The fire of Monchique started on August 3 about noon and was not dominated until August 9. The fire resulted in about 27,000 hectares of burned area, 41 people injured and millions of euros in economic losses. By the second day of the event, about 700 firefighters and 11 aerial resources were fighting the fire, and this number kept increasing up to about 1400 firefighters and 14 aerial resources. The fire occurred within a context of very high temperatures and intense and highly variable winds in terrain with difficult access and high accumulation of biomass.


2. Data and pre-processing

Input data to the algorithms to compute (V, W) consist of top-of-the-atmosphere (TOA) values of middle-infrared (MIR) and thermal-infrared (TIR) radiances and of near-infrared (NIR) reflectance, as acquired by the Visible Infrared Imaging Radiometer Suite (VIIRS) instrument on board of the joint NASA/NOAA Suomi National Polar-Orbiting Partnership (Suomi-NPP) satellite [55]. VIIRS data were reprojected onto a geographical grid of 0.0045° in latitude by 0.0059° in longitude, corresponding to about 500 m in spatial resolution. Data over Portugal, covering the period of July and August 2018, were extracted from the VIIRS/NPP Level 1B 375 m product [56] and correspond to bands I2 (NIR, centered at 0.865 μm), I4 (MIR, centered at 3.74 μm), and I5 (TIR, centered at 11.45 μm).

Geolocation data, as well as land/sea mask and solar and view angle information for each VIIRS tile, were obtained from the VIIRS geolocation product (VIIRS/NPP Imagery Resolution Terrain-Corrected Geolocation). Values of MIR reflectance were then computed using VIIRS bands I4 (MIR) and I5 (TIR) radiances [57]. All images acquired at solar zenith angles (SZA) greater than 55° were rejected, and, when more than one image was available for the same day, the image selected was the one with the lowest solar zenith angle (SZA). Images used as input to the algorithm for burned area discrimination were further restricted to those with view zenith angles (VZA) not exceeding 45° in order to prevent large distortions in pixel size [53].

Information about active fire data was obtained from the VIIRS 375 m Active Fire product [58]. Finally, radiative power data were obtained from the fire radiative power (FRP) product developed by the Land Surface Analysis Satellite Application Facility (LSA SAF); this product is derived from data acquired by the Spinning Enhanced Visible and Infrared Imager (SEVIRI) onboard Meteosat Second Generation (MSG) series of EUMETSAT geostationary satellites [59].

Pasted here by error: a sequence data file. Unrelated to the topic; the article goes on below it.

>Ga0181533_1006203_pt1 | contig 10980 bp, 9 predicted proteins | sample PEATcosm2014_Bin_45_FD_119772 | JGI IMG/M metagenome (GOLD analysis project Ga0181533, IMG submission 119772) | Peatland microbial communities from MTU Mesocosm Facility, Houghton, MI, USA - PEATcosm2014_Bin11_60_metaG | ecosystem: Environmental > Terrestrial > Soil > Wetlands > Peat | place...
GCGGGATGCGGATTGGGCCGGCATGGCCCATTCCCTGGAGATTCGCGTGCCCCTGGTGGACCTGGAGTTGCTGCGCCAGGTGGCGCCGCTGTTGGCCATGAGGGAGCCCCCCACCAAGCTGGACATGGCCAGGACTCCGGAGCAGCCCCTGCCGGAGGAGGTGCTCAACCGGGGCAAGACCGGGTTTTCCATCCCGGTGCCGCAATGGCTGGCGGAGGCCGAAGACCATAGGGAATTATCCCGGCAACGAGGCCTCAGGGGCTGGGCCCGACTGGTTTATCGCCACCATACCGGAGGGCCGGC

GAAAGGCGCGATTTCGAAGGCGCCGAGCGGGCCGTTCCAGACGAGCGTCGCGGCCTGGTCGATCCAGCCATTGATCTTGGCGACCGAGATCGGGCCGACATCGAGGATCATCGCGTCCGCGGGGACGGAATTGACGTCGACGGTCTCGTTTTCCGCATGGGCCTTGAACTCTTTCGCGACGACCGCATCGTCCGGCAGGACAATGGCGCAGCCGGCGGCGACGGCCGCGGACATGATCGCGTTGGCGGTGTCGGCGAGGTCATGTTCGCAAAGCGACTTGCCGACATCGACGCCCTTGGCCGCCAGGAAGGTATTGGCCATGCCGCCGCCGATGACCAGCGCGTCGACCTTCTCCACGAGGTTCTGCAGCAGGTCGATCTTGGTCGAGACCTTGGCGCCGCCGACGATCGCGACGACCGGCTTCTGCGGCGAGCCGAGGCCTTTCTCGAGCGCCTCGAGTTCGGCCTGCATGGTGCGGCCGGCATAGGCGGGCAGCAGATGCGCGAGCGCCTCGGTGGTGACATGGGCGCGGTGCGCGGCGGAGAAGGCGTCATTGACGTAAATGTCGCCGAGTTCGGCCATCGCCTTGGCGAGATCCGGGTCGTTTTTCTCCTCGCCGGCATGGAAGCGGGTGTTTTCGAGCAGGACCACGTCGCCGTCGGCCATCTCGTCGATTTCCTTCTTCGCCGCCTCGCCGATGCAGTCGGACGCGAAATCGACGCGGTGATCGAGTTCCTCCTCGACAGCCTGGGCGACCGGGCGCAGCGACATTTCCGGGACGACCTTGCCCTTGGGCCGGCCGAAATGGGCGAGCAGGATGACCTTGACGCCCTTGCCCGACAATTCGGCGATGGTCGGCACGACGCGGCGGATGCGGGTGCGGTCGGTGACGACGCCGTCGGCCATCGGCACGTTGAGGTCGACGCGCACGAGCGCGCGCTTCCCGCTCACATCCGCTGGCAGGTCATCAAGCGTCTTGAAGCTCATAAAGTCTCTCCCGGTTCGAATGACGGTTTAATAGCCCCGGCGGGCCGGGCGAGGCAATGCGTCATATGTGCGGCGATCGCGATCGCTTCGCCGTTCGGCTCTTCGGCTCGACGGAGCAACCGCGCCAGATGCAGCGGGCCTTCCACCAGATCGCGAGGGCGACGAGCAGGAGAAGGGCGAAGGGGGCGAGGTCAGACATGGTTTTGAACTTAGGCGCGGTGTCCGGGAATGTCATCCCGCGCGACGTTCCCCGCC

A reference map of burned area in the study region was derived from geospatial information provided by the Rapid Mapping products of the Copernicus Emergency Management Service (EMS) [60]. The Copernicus EMS service was activated by the Portugal National Authority for Civil Protection on August 5 at 16:11 UTC (reference code EMSR303). We used the Delineation Map provided as of August 10 that has an estimated geometric accuracy of 5 m or better, derived by visual interpretation from Sentinel-2 and SPOT satellite observations.


3. Methods

3.1 Simplified (V, W)

Specially designed to discriminate burned areas, the (V, W) burn-sensitive vegetation index system is defined in a transformed MIR/NIR space that allows enhancing the spectral information about burned vegetation [53]. The transformed space is framed by the following two coordinates: (1) the distance, η, of each point in MIR/NIR space to a predefined convergence point, representative of a given target (e.g., a totally burned surface) and (2) the difference, ξ, between the respective MIR and NIR reflectance of each point. The coordinates η and ξ are accordingly defined as


where ρMIRand ρNIRrepresent values of reflectance in MIR and NIR and ρMIR0ρNIR0are the coordinates of an ideally totally burned pixel.

Values of ρMIR0and ρNIR0for a given sensor may be estimated by the upper (lower) bound of reflectivity in MIR (NIR) for a large sample of recently burned pixels. To estimate these values for the VIIRS sensor, we used a sample of burned regions for several fires in central Portugal that occurred in 2017. Obtained estimates are ρMIR0=0.29and ρNIR0=0.06.